by Mike Meyer ~ Honolulu ~ September 14, 2020
We are face to face with punctuated equilibrium and a far more significant identity problem than we even knew. And you thought we had enough troubles.
I, along with many other people, was stunned by Stephan Jay Gould’s creation of the Punctuated Equilibrium model twenty-five years ago. This model explained much about the nature of evolution on planet earth and its history, including long periods of stability with wild eras of change. It is worth a careful look.
The purpose here is not academic theories of biological change, but that model’s application to the growing disruption punctuating our daily lives in 2020. We need a place to stand to leverage our understanding of the new reality. But this isn’t quite so simple as Archimedes analogy.
These disasters are planetary in scope but very personal in effect. If you are experiencing another COVID-19 lockdown, days of orange skies with heavy smoke, heat waves killing people in your neighborhood, floods, famine, and massive storms, someone needs to explain this. Polar ice melting is on deck for the next innings of the apocalypse with more storms, starvation, and forced migration plus unexpected horrors amplifying human failures.
As we are coming to expect now, our national governments are in collapse and run by incompetent idiots, 20th-century style dictators (doubling as clowns), or the well-intentioned but inadequately prepared. We need something more than antiquated governments with incompetent leadership to get through this.
We have been through a lot already, some places more than others. People learn slowly, but as disasters strike and there is no help available, we know we must rely on ourselves, our neighbors, and our local government. If there is a prefectural, state, or national government that is, at least, marginally competent, be thankful. But don’t count on it as It probably will not help in the end, but this is a transitional age, and stability will return.
It may not return in our lifetimes, pause for an intake of breath, but it will stabilize. In the shorter term, there will be temporary stability and plateaus on the mountains of change that we must climb. While we are prone to stupidity, we are also amazingly adaptable, and the majority have learned enough about our universe and the illusions that we hold of ourselves that we may survive. Let’s drink to that.
Punctuated equilibrium is a metaphor-based on evolution with long periods of stability interspersed with eras of drastic environmental change and sudden speciation. But this process may be a more fundamental characteristic of our universe that exists only as stable areas of fractalization within a shifting illusion of things.
That possibility is jarring because the hoped-for eras of stability are on the opposite ends of chaos. Still, we cannot avoid the growing realization that stability is also an illusion in a form more comfortable for us. But we deal with the world we see and feel, and we deal with the dosage of chaos that we receive.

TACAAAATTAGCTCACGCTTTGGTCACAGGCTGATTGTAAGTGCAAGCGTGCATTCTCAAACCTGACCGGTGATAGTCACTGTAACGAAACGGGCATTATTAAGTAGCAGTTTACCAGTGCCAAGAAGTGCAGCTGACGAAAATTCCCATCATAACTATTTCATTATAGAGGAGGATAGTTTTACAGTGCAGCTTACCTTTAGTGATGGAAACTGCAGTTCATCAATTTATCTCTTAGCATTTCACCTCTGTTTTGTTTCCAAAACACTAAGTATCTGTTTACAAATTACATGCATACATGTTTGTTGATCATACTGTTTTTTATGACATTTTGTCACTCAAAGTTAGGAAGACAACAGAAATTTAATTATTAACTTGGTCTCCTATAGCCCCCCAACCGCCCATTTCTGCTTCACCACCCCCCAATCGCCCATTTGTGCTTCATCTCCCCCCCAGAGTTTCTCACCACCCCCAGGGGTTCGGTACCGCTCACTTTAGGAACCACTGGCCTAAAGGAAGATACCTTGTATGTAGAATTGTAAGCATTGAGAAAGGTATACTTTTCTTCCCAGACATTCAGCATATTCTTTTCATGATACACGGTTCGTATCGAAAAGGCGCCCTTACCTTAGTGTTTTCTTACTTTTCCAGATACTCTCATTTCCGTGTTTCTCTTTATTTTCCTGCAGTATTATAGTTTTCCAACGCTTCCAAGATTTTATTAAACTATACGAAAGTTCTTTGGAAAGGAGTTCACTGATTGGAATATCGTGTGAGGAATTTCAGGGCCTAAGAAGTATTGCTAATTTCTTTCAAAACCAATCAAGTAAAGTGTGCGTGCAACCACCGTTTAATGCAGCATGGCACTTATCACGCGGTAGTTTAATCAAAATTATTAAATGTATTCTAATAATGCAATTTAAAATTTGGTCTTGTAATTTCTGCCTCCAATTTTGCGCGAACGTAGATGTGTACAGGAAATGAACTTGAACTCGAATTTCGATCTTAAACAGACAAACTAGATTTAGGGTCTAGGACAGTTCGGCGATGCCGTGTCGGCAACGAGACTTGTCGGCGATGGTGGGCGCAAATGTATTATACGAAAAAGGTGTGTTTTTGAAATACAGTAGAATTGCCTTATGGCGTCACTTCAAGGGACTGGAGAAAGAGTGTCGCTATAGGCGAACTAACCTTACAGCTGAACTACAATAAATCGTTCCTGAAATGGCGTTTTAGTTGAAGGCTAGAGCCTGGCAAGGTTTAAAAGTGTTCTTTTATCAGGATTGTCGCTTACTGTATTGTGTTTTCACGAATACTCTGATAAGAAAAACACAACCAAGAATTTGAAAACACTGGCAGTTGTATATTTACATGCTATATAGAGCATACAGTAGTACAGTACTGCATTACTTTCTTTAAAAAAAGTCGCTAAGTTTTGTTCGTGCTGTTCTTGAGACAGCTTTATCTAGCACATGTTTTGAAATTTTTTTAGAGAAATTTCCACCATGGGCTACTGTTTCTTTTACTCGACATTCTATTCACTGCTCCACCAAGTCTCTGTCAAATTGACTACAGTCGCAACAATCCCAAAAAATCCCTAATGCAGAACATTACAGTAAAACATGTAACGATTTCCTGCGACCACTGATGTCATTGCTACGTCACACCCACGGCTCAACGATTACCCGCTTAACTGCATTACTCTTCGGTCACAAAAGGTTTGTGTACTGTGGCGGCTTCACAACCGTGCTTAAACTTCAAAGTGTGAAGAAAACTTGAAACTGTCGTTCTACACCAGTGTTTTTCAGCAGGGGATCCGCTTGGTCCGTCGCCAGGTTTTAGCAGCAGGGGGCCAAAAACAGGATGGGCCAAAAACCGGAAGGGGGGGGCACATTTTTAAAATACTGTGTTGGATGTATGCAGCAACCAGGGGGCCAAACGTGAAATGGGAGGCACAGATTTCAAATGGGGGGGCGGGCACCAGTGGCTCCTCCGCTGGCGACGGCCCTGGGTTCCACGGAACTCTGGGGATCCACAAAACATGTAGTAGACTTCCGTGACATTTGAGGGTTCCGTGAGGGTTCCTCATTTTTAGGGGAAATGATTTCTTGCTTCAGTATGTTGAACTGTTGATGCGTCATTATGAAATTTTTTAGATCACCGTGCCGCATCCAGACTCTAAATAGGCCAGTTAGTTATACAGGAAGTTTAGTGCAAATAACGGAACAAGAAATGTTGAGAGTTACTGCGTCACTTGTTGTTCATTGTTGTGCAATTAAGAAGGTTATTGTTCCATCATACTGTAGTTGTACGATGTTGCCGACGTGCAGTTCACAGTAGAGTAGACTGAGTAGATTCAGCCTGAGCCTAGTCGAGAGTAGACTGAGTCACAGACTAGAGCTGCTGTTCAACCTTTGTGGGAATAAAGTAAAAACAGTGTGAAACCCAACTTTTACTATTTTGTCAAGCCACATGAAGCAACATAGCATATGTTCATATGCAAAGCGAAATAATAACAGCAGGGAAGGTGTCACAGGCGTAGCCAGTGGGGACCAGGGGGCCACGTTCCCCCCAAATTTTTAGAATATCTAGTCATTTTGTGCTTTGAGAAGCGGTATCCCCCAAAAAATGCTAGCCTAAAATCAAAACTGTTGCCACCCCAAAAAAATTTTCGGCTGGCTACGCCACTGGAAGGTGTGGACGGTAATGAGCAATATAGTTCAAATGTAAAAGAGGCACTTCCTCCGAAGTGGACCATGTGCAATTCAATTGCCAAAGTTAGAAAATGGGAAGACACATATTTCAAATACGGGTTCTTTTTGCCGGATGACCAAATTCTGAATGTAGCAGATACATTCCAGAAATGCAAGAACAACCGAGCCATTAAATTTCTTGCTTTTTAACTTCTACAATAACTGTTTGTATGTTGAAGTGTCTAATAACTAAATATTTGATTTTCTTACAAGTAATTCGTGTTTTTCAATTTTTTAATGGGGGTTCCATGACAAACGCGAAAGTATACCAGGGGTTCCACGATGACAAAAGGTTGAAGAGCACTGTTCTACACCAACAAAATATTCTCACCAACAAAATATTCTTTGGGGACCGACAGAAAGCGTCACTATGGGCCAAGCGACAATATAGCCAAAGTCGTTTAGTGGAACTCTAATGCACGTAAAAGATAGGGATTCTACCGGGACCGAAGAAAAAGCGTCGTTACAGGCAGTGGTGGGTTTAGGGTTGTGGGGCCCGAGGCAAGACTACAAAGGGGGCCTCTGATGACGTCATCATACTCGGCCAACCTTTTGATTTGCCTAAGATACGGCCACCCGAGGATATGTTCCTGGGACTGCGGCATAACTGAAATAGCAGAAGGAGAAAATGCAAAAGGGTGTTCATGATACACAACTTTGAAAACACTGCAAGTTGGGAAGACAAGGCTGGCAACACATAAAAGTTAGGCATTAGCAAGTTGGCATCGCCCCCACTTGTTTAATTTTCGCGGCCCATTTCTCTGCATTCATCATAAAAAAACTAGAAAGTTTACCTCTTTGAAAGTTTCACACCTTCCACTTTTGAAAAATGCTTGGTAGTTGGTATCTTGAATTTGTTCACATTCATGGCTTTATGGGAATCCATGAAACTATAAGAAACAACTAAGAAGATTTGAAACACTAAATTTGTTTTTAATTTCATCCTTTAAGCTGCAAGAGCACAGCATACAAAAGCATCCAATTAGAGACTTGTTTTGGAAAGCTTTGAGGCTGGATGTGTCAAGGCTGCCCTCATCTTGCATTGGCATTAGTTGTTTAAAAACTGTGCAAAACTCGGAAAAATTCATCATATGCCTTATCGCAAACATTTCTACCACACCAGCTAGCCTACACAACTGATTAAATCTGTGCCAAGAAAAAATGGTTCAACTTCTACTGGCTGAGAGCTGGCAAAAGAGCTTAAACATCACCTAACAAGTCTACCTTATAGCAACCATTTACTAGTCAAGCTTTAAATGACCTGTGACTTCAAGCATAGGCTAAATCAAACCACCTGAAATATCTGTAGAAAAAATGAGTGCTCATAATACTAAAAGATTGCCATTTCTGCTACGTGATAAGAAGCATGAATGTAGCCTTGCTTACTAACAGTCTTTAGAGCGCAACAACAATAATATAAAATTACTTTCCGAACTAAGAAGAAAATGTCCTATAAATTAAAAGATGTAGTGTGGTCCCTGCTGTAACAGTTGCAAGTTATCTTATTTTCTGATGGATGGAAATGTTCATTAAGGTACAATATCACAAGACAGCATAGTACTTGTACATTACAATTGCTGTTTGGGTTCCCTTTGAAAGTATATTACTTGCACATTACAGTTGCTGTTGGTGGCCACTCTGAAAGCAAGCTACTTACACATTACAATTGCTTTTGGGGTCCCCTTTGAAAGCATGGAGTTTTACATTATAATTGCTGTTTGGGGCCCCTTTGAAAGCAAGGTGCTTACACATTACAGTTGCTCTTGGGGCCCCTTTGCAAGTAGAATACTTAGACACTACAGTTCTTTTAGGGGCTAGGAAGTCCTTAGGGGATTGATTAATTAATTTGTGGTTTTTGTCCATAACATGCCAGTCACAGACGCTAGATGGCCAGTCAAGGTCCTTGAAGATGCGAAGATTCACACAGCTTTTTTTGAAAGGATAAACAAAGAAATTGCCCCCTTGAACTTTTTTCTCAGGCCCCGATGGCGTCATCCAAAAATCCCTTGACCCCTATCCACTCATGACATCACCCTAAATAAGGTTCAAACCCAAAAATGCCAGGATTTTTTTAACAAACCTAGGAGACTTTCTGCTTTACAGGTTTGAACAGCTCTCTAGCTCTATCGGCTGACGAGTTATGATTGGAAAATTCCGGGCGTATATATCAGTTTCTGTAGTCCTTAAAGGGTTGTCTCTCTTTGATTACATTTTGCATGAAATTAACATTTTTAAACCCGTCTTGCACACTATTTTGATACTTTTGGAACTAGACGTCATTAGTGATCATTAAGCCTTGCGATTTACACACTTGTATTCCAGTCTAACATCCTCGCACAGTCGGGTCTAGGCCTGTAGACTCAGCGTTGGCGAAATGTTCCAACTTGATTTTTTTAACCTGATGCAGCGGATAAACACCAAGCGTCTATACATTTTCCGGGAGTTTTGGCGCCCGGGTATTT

The problem is our self-deception that we are not responsible for anything but what we chose to claim as our own while assuming that we, alone, define all categories such as what is alive and what is not alive. This chaos is a change that rips away our narcissism by making us powerless and, ironically, showing us the devastating absurdity of that form of insanity. Is it the irony of an accident in an empty cosmos or the lesson taught us by the universe of objects we have demeaned for centuries.
The problems that we face in an era of dawning apocalypse keep coming back to me as an evolutionary change. The central tenet of punctuated equilibrium is cladogenesis, the process by which a species splits into two species, rather than one species transforming into another.
Not only have we lost our center and our illusion of a dominant role on this planet with the planet reasserting its dominance over us, but that punctuation, linked to so many other changes, maybe a far greater division than we even comprehend. What a shock. And we were the peak of evolution. But it is not done yet.
Even if only parts of this are correct, we are so screwed. Not only is this completely nonlinear complexity, but we are launched into rapid evolutionary change for which we are responsible but not central. Our planet and its fields of sensed components are adjusting to new conditions without regard for us, yet we are a category of objects in this change.
We have status and position from which to act but must deal with our role as objects in the planetary realignment. While parts of our population descend into fear and rage at the loss of their privileged identity, our species could split so we can adapt. But then we are also being introduced to the rights of all other objects on our planet
The problems we thought we had could terminate us, but we may, finally, learn where we stand.